Tuesday, June 12, 2012

Rick's "Not So Verde" Chile Verde

“I am making a huge batch of my chile verde,” my friend Rick said to me on the phone, “and I want you to come over on Wednesday night to try it out.” I know by now that when Rick calls, I go a runnin’. So far he’s made me exquisite salmon and I’ve made him birthday carbonara. We have a ping-pong supper club for two where we eat, drink, and share spiritual insights towards the “searching for meaning” journeys we are both on.

I know by now that when Rick cooks, he makes a bounty of food so I decided to walk to his house for this feast along the Venice Beach shoreline to Santa Monica at the perfect time when the sun was setting along the watery horizon. It took an hour and a half of blissful thigh burn to get there, which made me primed for his take on the classic Mexican dish.

According to Rick, his “Not So Verde” Chili Verde (like all of his other wondrous dishes) does not come from a recipe card noted with specific quantities and measurements because he doesn’t do it that way. He prefers to encourage others to experiment, which he believes is the true joy of cooking for an individual’s unique palate.

Rick’s “Not So Verde” Chili Verde

Start with a lean cut of pork, a shoulder roast or a loin, cubed into bite size pieces. Soak it in beer overnight. Any Mexican beer will do.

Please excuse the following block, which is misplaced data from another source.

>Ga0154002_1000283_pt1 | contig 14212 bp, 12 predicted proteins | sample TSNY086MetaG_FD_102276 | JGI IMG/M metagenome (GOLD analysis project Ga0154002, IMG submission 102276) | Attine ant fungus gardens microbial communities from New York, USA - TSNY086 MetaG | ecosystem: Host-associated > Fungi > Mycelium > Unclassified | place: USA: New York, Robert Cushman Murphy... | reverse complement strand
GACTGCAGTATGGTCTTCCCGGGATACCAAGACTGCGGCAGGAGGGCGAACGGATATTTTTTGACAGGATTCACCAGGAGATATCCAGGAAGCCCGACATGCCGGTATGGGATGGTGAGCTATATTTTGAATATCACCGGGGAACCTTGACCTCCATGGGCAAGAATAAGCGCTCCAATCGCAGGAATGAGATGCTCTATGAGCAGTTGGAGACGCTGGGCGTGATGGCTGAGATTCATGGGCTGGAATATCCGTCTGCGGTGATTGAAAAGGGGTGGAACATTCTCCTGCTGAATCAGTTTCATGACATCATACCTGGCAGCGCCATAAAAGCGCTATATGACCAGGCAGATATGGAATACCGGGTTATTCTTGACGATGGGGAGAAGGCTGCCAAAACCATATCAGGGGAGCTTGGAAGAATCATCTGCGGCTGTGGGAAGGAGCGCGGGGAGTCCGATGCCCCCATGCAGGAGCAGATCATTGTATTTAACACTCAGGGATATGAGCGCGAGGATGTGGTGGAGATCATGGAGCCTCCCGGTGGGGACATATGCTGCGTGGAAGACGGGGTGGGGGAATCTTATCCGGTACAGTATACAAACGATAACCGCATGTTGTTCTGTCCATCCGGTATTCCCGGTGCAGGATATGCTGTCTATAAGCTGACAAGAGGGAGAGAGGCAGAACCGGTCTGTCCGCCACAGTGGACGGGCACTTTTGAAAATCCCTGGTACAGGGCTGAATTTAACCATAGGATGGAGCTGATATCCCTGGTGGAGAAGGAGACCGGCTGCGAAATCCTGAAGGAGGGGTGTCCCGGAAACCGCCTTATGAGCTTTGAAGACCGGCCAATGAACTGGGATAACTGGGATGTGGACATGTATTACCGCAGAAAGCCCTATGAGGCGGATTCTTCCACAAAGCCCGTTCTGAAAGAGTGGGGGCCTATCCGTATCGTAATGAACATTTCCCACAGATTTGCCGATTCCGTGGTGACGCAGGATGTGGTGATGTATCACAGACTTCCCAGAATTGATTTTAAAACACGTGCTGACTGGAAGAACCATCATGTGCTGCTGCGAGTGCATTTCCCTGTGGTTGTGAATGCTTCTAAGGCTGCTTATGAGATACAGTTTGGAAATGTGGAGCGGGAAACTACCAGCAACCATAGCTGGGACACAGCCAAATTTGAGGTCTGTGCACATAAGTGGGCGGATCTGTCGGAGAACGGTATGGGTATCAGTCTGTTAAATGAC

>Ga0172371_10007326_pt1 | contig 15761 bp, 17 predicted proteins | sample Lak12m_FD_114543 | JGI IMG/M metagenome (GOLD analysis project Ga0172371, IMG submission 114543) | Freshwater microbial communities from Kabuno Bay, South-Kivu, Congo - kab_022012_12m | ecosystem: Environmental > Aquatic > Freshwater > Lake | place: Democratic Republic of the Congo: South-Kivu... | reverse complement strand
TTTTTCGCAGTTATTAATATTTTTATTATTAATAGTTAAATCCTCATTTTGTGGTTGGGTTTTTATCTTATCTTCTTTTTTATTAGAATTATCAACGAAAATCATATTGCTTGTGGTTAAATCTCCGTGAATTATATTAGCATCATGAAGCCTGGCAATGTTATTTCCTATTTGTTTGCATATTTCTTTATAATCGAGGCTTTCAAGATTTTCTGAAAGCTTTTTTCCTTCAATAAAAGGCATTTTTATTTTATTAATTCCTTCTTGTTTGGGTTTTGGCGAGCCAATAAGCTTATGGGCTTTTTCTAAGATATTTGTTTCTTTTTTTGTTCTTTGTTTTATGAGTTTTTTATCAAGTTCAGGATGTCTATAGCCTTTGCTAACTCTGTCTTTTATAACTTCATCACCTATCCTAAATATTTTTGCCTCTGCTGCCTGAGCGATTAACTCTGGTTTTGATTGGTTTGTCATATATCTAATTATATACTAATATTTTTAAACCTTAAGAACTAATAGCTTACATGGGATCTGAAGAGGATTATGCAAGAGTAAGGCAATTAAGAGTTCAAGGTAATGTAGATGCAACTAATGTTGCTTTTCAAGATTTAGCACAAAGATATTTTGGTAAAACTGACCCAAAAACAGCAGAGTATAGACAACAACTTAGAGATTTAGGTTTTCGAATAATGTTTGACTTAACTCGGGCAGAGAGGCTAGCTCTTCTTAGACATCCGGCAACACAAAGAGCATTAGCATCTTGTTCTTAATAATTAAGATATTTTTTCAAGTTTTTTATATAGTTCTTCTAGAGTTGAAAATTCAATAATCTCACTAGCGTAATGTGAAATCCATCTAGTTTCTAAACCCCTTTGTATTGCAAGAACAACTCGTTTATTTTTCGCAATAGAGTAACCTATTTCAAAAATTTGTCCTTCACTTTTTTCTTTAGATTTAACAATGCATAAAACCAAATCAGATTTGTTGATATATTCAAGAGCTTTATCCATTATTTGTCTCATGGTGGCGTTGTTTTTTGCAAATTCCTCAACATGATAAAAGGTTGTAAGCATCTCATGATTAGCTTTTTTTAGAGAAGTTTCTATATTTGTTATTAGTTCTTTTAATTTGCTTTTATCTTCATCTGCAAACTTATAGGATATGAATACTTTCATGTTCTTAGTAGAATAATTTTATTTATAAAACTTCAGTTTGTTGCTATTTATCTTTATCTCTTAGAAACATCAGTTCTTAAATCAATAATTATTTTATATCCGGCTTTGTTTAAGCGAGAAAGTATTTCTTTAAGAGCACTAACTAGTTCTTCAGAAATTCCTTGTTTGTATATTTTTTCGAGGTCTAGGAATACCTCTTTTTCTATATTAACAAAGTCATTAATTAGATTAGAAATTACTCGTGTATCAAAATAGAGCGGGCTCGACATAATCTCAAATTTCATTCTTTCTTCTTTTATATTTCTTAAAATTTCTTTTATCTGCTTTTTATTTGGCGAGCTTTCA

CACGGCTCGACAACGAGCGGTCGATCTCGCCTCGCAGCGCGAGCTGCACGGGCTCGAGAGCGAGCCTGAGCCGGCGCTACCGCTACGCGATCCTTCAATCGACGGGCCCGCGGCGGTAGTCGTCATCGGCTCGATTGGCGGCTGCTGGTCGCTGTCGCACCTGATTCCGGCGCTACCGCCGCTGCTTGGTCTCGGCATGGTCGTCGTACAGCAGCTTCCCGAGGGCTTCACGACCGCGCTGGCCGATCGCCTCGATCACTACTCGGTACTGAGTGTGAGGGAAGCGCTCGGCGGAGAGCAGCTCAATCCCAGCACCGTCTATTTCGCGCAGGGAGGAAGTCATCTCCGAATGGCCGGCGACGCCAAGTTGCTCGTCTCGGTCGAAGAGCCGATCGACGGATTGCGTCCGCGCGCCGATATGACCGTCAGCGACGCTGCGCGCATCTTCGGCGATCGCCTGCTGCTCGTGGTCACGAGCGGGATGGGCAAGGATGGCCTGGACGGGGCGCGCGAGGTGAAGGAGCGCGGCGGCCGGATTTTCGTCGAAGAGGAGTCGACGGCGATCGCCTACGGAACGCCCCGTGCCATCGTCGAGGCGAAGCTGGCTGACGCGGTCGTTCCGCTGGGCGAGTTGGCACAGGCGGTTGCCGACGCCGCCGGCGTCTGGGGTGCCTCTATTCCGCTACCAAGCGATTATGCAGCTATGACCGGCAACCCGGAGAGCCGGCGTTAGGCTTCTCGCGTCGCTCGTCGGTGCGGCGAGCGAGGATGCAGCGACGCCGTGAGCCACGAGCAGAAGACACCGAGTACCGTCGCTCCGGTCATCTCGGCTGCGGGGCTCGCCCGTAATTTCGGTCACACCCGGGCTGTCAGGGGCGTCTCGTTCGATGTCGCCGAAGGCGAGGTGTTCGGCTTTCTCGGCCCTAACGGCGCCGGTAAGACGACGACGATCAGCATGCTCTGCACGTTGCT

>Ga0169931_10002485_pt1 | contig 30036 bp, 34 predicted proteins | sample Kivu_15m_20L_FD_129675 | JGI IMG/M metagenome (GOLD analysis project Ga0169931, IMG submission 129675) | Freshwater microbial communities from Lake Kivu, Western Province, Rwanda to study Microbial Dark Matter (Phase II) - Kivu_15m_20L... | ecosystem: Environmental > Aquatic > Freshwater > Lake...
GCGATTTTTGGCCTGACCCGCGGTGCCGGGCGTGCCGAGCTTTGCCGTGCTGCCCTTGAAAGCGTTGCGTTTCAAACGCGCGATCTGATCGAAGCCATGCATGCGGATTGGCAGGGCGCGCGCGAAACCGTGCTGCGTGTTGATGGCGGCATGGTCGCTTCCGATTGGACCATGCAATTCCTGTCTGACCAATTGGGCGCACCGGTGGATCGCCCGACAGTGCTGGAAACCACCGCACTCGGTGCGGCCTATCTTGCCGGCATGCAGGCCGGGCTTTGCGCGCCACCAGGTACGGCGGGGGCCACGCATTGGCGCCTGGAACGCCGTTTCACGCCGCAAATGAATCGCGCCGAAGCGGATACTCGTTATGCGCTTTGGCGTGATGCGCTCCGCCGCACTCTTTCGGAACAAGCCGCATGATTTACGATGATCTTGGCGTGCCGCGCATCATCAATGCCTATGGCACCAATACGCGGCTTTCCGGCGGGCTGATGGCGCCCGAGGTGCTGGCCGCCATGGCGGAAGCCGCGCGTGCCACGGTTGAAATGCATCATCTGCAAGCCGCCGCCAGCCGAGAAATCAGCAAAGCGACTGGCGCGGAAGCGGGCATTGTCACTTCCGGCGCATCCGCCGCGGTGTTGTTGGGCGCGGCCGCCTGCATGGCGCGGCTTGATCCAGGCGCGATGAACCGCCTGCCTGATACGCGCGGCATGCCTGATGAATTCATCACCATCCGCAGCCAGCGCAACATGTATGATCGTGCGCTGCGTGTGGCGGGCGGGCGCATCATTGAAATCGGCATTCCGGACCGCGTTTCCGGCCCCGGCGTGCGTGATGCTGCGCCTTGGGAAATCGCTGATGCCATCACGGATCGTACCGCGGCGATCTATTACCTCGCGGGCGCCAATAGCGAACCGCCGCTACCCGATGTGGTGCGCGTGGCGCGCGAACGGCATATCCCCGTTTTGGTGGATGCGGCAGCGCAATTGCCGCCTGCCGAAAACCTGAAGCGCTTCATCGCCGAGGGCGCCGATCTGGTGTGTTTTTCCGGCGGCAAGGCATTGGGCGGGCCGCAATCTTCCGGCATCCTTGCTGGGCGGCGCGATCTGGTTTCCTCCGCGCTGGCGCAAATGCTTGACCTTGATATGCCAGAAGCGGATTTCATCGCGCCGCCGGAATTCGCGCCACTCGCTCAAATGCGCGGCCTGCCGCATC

Chop up a large, sweet onion and sauté it. Throw in a couple cloves of diced garlic and add a couple large cans of crushed tomatoes.

Buy four to six EACH of poblano, yellow, jalapeno and any other chiles that strike your fancy. Roast and peel them and throw them into the tomato sauce.

Drain and dry the cubed pork and brown it on all sides and dump it into the pan.

Add a little cumin, salt and pepper to taste. Throw a couple of tablespoons of brown sugar in. Throw in a couple cans of El Pato brand Mexican hot sauce and a bottle of La Victoria chunky salsa verde.

Lastly, throw in two large cans of roasted and seeded Ortega Brand green chiles. Slice them lengthwise before throwing them in.

Cook it down until you like the way it tastes.

Rick also makes his famous refried beans to accompany this dish. Start by cooking finely chopped bacon and sweet onions and then throw in a can of pre-cooked pinto beans. Salt and pepper to taste and mash to a pleasing consistency.

Make a big pot of the chile verde and keep some in the freezer because it gets tangier and saucier with each heat up. Serve with warmed up tortillas, your choice of queso, avocado slices and the refried beans.

We ate ours with a little Negro Modelo followed by champagne, rice pudding and caramel flan custard. Ole!

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